In Malaysia, workers in the electronic industry have long been denied the right to a national union.On 27 May 2009, the Cabinet decided that only unions at regional level would be allowed, unlike the national unions for the other industries. The Western Regional Union (covering Kuala Lumpur, Selangor and Perak) was registered on 1 December 2009 , the Southern Regional Union (Johor, Malacca and Negri Sembilan) on 11 March 2010 , the Northern Region (Penang, Kedah and Perlis) on 31 March 2010 and the Eastern Regional Union (Kelantan, Terengganu and Pahang) on 23 August 2010.
Tuesday, June 04, 2013
Workers at ROHM-Wako Electronics (M) Sdn Bhd at No. 1320, Kawasan Perindustrian Fasa 2, 16100 Pengkalan Chepa, Kelantan had their secret ballot on 28/5/2013 and 29/5/2013 to determine whether the workers in that factory wanted to unionize.
Electronic Industry Employees Union Eastern Region Peninsular Malaysia (EIEUER)[KSIEWTSM (Kesatuan Sekerja Industri Elektronik Wilayah Timur Semenanjung Malaysia)] put in a claim for recognition to ROHM-Wako Electronics (M) Sdn Bhd on or about 16/9/2012 but the company refused to accord recognition, and hence the need for a 'secret ballot' to be conducted at the factory to determine whether 50% plus one of the qualified workers in the factory were in favour of the union.
Number of workers qualified to vote was 1,515 but only 960 workers cast their ballot, and the end result was 909 voted in favour of the union, and 51 voted against. That means 60 percent of the workers (i.e. 909/1515) were in favour of the Union.
Many workers who did not come out to vote were possibly by reason of disinterest, fear or even confusion. There were allegation that memorandum issued to shift workers stipulated the date that they were allowed to vote i.e. on just one of the days, be it 28/5/2013 or 29/5/2013. Workers in the shift that were allowed to vote on 28/5/2013 were not allowed to cast their vote on the 2nd date - the reason is beyond comprehension or logic given that the secret ballot was fixed for 2 days, and as such all workers should have been allowed to come at any day to vote. Allegedly, there was some confusion amongst non-shift workers who allegedly was not covered by the memorandum, they were allegedly only allowed to vote on 28/5/2013 and those who wanted to do so on 29/5/2013. Allegedly, the EIEUER has lodged a complaint about this - be that as it may, the workers and the Union were victorious when they managed to get 60% of workers in favour of the union.
Why did it take so long for the secret ballot to be conducted, i.e. more than eight(8) months after the claim for recognition was made on or about 16/9/2012? The laws and regulations really need to be amended to ensure, that in the event an employer company refuses to accord recognition, then the secret ballot should be conducted speedily, not more that thirty(30) days from the date the company refuses to accord recognition.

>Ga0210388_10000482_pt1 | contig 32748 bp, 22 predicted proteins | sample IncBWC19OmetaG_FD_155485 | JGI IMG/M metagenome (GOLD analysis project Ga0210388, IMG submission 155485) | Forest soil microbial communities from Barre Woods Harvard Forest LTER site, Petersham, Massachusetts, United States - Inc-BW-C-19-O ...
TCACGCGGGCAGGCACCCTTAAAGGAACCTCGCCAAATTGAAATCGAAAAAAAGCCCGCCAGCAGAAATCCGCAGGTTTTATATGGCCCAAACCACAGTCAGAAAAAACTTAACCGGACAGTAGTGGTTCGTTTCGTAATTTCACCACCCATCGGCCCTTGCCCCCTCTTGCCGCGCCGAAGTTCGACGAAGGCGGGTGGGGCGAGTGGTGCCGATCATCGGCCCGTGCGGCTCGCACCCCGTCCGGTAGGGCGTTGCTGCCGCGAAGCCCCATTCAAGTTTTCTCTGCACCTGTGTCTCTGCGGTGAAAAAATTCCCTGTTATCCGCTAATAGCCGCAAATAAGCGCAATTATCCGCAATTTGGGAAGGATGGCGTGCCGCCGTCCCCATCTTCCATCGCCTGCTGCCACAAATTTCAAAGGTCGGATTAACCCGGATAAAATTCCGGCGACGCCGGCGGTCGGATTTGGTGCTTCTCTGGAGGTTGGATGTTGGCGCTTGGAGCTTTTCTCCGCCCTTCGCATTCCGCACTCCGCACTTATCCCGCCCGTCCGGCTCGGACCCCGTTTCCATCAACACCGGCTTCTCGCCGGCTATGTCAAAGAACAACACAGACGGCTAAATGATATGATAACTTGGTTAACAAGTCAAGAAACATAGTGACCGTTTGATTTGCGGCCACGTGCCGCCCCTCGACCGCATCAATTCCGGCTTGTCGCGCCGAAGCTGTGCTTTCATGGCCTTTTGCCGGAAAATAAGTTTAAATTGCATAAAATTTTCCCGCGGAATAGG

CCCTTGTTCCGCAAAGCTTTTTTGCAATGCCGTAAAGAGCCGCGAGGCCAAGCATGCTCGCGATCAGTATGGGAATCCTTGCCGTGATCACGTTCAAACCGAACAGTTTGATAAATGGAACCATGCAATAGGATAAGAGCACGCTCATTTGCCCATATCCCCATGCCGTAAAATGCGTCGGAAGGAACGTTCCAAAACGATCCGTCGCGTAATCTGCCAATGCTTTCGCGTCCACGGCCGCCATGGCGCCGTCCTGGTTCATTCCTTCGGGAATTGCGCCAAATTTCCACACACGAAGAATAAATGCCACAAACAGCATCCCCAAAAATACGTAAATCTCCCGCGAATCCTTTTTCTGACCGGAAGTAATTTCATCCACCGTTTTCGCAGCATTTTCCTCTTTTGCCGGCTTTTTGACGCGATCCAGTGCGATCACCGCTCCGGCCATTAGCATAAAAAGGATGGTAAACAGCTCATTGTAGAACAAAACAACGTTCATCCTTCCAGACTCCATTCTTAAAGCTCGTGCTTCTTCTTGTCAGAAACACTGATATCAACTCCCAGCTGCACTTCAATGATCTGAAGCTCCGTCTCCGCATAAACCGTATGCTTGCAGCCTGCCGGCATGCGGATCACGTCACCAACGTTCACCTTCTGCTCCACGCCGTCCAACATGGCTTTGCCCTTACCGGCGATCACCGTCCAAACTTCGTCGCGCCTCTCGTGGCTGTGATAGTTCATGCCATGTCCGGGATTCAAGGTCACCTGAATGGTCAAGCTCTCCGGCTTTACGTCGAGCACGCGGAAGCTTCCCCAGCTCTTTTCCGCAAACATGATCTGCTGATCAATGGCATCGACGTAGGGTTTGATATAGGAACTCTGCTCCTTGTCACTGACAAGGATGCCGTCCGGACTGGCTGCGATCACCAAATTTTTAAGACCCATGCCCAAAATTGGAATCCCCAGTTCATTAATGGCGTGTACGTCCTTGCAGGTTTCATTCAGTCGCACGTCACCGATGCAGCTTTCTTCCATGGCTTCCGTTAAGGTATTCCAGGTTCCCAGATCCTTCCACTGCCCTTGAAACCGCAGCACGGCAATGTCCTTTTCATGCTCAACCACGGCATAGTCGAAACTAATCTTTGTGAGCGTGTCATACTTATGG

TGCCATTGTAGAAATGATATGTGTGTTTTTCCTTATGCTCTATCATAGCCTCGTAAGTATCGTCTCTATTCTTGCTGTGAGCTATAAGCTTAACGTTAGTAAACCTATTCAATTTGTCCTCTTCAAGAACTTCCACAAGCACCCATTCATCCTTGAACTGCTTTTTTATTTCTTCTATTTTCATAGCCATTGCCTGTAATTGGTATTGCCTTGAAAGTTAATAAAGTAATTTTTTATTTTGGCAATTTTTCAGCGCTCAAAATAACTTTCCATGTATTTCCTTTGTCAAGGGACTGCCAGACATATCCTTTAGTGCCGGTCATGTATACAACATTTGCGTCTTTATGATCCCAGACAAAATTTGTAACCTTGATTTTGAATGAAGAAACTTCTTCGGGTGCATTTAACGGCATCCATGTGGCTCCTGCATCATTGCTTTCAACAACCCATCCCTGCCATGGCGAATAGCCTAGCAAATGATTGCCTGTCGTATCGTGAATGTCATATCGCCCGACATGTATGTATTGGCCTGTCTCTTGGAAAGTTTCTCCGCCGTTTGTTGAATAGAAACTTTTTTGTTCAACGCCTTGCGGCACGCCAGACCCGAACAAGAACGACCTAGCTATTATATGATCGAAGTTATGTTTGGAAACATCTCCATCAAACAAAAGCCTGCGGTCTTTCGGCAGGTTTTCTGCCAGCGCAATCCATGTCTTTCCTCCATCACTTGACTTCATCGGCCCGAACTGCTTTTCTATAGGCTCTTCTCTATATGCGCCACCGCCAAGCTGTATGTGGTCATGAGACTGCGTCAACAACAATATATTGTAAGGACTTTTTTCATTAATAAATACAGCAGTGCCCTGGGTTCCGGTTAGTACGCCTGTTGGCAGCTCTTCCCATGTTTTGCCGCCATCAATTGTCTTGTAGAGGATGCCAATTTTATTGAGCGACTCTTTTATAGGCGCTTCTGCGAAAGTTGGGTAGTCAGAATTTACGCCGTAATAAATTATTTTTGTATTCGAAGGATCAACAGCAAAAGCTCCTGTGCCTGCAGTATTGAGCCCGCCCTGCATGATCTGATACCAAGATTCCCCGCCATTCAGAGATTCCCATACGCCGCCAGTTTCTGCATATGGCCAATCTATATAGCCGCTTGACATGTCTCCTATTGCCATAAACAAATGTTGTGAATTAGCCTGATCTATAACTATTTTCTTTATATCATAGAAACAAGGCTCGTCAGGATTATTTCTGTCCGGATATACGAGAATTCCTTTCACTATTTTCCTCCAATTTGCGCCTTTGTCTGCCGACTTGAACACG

Why do companies not immediately accord recognition to unions, and expedite the enjoyment of the right to a recognized union and collective bargaining agreements? They, who respect worker rights, must accord immediate recognition especially when a Union seeking recognition is able to show that a majority of the workers are already members of the Union. The act of delaying recognition is indicative of an employer that really is not keen to respect the fundamental rights of workers to unionize... [The problem also is that the laws allow employers to evade recognition of a workers' right to a union and collective bargaining agreements..]
The additional hurdle facing workers today is the increasing usage of fixed-duration employment contracts(short-term contracts), many a time these are for 1 year or less.
Regular employment until retirement was the norm, which provided the necessary security of tenure - which is needed to ensure a certain amount of financial security to the worker and their families. Malaysian government has failed to ensure that all workers in Malaysia, save maybe migrant workers, do enjoy regular employment. Malaysian government has also failed to LIMIT the percentage of workers that an employer can employ using these short-term employment contracts.
So, if an employer employs all its workers using 1 year employment contracts. Given the time taken for a union to be registered, time taken for a registered union to become a recognised union in the factory, and time for it to work out collective bargaining agreement, workers in such companies would never have a trade union. Worse still, the protection accorded to workers unionizing, i.e. protection from being discriminated against and/or terminated by employers who may try to 'kill' the attempt to unionize have been weaken when workers are let go when their employment contracts expire. There is still no protection for workers employed under short-term employment contracts, so much so that there is no right of continued employment even if the work the worker was doing continues to exist. Employer can simply employ a NEW worker to do the work.